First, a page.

In today's edition:
* A paper from Jorg Friedrichs' of Oxford University on how different parts of the world might react to peak-oil energy scarcity, which focuses on how domestic political differences shape responses. (Particularly interesting is its assessment of North Korea and Cuba's quite different responses to the shortages of energy they each faced following the loss of Soviet assistance in the 1990s.)
* A BBC Science News article, "What Happened to Global Warming?" on how recent data (suggesting, perhaps, a cooler couples of decades to come) may complicate the debate over global warming.
The short version is that there may be alternating thirty year waves of oceanic (and more broadly climatic) heating and cooling, with the cooling of the '40s to the '70s followed by the heating of the '80s, '90s and early 2000s possibly in the process of giving way to cooler temperatures for the next thirty years.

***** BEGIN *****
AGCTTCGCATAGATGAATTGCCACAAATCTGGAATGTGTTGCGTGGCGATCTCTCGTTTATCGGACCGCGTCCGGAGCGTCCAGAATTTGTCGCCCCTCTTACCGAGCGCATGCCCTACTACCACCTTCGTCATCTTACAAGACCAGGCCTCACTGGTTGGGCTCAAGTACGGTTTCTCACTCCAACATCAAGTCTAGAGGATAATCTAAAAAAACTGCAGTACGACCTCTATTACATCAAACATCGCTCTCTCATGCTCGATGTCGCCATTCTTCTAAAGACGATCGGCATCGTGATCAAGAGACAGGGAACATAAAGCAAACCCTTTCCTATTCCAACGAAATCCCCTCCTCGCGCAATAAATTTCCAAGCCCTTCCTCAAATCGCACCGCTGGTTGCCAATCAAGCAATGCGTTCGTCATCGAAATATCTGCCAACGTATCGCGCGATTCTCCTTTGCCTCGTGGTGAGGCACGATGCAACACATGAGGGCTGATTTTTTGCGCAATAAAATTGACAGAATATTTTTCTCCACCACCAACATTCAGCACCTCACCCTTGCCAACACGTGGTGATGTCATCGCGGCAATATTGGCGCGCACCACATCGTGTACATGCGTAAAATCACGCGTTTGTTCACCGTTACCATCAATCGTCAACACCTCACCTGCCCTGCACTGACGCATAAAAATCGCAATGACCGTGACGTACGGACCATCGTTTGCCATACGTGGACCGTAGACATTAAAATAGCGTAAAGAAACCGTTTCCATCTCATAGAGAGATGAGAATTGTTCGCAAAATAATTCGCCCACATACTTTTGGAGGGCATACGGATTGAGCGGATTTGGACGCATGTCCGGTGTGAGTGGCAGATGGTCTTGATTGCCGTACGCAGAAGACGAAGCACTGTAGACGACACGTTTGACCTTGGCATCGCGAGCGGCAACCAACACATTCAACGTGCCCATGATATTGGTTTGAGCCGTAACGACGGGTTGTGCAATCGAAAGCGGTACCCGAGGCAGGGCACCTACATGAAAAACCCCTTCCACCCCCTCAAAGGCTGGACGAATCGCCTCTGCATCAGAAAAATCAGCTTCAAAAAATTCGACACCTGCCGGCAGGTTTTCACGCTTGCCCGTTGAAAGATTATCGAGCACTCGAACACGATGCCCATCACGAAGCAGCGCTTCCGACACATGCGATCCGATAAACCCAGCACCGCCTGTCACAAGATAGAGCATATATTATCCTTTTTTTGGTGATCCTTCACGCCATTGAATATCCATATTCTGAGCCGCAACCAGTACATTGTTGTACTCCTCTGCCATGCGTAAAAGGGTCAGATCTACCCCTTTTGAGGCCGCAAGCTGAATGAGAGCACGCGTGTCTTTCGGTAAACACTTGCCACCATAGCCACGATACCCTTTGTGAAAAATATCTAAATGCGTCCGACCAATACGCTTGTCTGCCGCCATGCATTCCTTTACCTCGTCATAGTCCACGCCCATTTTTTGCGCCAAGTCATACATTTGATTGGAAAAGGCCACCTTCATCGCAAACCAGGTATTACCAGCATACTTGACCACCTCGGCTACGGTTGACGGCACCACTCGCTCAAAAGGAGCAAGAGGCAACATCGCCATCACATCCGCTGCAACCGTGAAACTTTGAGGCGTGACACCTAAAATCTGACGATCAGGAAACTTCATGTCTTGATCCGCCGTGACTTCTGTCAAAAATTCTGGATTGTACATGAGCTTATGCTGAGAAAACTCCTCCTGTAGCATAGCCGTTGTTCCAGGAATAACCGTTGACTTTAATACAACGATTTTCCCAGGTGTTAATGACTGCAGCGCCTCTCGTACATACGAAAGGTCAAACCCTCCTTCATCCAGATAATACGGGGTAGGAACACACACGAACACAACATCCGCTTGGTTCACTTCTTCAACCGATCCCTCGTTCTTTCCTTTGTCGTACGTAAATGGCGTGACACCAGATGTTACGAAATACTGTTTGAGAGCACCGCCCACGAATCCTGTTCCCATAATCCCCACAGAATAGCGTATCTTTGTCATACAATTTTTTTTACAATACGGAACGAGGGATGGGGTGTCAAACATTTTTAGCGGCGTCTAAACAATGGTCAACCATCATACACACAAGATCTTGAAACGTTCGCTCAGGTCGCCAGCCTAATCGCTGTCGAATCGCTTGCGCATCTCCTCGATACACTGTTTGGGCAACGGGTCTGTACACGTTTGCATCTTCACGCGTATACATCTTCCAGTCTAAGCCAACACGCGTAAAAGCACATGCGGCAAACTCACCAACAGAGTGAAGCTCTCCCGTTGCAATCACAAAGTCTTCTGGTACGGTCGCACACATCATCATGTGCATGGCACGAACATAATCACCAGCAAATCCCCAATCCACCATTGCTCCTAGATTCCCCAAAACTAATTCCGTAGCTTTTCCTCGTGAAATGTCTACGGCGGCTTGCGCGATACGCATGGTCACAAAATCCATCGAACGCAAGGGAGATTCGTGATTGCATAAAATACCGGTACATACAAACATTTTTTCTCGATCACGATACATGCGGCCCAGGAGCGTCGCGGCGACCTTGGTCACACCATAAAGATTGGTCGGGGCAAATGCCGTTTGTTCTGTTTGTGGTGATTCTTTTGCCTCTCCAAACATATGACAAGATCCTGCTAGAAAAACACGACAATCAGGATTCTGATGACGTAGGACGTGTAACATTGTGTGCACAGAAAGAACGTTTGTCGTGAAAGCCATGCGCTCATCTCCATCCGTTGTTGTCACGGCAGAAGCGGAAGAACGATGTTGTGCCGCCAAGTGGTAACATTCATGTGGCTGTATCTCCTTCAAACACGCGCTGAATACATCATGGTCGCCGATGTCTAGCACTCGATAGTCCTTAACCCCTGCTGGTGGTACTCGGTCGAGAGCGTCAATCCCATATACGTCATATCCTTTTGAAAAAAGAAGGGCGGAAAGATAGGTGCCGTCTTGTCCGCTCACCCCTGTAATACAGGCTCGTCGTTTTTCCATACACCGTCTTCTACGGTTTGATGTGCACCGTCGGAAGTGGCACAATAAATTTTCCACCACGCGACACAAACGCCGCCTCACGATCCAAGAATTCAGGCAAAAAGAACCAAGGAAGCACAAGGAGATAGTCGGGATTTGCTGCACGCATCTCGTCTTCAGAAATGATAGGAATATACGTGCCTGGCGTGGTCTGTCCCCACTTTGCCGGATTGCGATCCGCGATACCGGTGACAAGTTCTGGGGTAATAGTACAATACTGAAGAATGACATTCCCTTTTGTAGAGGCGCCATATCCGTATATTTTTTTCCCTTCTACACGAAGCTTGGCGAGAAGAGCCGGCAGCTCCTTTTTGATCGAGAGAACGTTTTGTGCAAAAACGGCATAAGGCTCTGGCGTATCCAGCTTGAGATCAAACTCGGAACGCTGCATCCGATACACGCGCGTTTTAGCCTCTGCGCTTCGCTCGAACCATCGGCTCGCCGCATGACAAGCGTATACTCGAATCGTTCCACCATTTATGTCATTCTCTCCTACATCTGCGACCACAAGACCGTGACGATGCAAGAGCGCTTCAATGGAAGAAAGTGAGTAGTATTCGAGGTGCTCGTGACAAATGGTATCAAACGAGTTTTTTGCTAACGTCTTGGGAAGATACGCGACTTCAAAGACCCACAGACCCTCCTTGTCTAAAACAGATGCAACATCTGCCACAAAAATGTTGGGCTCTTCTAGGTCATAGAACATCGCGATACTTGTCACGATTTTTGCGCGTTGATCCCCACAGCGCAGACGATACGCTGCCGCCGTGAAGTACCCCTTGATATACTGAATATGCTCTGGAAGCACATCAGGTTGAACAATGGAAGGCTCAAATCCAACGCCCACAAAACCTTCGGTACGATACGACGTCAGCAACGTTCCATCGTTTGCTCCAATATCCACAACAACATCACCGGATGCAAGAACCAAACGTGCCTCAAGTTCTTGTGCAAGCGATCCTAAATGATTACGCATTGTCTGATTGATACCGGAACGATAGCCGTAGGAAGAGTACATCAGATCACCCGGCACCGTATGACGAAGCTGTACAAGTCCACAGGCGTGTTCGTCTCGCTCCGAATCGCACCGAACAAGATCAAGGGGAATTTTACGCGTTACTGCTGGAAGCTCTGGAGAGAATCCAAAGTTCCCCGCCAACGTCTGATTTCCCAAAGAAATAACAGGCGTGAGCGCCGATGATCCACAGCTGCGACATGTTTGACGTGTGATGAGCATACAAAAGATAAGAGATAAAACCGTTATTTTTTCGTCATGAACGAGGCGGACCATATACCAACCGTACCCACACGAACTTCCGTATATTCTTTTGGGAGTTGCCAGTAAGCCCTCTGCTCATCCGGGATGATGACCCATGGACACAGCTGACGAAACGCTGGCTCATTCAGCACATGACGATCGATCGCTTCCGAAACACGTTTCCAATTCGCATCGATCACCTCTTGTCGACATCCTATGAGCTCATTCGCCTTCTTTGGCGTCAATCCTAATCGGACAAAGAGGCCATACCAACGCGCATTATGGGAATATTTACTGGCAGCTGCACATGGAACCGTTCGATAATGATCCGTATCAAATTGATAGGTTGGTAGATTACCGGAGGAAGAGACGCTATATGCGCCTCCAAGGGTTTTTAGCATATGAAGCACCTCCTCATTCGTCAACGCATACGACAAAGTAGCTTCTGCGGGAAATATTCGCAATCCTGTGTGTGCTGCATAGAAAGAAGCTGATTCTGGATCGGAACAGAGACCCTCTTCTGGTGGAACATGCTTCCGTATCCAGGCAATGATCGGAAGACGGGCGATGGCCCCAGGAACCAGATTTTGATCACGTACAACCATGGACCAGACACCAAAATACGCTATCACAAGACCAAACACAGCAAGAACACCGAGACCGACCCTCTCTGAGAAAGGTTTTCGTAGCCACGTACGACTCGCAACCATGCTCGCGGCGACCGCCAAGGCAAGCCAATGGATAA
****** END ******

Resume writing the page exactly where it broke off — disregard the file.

However, that does not by itself eliminate a long-term trend toward higher temperatures, which can continue through this cycle (as greenhouse gas emissions continue accumulating)-and in fact, the UK Met Office's Hadley Centre says these cycles have been incorporated into its models, which suggest more takers for the "hottest year on record" title between now and 2015.
In short, the mere existence of the cycles doesn't get us off the hook-but ought to be acknowledged nonetheless not only because a robust short- or long-term prediction must take them into account, but because of the way they can be used to muddle the discussion.
* And finally, an intriguing blog named Afrigadget devoted to stories of ingenuity on the continent-especially worthwhile given that, despite hype to the contrary, relatively little attention is given to the R & D needs (and R & D work) of developing nations.